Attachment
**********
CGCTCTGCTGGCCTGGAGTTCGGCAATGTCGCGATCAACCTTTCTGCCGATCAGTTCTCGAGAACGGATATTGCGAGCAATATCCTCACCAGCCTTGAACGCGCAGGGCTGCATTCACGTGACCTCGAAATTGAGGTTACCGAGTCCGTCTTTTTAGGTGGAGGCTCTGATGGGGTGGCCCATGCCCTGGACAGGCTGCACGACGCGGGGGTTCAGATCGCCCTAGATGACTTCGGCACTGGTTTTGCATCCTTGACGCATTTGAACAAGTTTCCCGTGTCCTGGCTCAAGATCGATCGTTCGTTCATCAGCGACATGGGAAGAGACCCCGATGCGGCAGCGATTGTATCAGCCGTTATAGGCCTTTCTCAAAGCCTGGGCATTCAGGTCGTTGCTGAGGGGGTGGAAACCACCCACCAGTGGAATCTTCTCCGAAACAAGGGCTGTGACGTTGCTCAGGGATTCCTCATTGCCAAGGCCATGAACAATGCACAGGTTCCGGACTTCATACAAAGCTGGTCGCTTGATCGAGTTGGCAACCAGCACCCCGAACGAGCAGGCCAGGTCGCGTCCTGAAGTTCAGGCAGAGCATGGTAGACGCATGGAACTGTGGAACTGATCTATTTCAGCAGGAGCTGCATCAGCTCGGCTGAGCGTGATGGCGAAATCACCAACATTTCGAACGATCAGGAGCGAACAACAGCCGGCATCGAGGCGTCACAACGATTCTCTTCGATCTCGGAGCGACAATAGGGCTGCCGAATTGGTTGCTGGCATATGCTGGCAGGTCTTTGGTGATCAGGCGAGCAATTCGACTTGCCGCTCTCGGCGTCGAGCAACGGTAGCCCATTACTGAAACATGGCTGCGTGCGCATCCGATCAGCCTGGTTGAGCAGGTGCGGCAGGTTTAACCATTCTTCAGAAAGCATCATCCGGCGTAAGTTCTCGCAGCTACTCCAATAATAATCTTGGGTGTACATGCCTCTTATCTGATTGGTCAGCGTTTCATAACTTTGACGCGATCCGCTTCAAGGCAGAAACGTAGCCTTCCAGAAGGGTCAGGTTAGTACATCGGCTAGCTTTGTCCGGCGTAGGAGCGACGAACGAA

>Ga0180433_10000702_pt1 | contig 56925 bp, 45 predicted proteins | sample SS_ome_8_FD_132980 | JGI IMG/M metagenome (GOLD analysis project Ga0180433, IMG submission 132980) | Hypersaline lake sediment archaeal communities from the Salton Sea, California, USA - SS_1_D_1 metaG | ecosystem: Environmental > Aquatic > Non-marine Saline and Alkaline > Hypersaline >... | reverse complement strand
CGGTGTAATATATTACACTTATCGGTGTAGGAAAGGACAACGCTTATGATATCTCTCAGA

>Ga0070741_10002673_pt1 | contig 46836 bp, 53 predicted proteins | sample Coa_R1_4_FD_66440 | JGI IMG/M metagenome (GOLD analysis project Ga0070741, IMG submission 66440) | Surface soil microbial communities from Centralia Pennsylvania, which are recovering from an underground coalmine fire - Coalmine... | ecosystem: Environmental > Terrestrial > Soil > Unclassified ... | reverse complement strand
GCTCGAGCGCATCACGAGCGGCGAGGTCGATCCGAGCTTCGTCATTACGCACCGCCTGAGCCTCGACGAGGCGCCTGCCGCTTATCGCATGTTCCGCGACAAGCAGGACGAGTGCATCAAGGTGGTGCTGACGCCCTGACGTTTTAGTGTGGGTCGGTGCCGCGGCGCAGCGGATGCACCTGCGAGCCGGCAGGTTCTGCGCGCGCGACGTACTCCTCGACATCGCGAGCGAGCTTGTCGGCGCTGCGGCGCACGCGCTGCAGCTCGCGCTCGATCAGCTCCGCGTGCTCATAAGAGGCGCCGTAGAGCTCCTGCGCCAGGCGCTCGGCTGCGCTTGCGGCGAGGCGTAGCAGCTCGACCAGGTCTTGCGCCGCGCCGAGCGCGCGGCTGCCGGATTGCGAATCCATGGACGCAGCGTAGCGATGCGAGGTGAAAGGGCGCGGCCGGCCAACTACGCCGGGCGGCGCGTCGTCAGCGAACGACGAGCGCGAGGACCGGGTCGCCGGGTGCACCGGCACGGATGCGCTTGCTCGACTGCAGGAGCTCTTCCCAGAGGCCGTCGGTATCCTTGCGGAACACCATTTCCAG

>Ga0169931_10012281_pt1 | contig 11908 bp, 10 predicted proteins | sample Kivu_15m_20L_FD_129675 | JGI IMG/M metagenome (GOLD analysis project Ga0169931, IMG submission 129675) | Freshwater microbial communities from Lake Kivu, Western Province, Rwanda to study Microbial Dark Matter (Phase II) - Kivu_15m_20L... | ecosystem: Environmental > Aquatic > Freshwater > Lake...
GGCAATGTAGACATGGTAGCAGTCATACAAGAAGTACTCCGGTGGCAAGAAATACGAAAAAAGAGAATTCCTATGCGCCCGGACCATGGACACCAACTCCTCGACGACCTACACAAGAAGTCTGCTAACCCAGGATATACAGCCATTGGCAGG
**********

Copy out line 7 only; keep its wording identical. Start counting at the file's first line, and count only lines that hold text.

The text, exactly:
GGCAATGTAGACATGGTAGCAGTCATACAAGAAGTACTCCGGTGGCAAGAAATACGAAAAAAGAGAATTCCTATGCGCCCGGACCATGGACACCAACTCCTCGACGACCTACACAAGAAGTCTGCTAACCCAGGATATACAGCCATTGGCAGG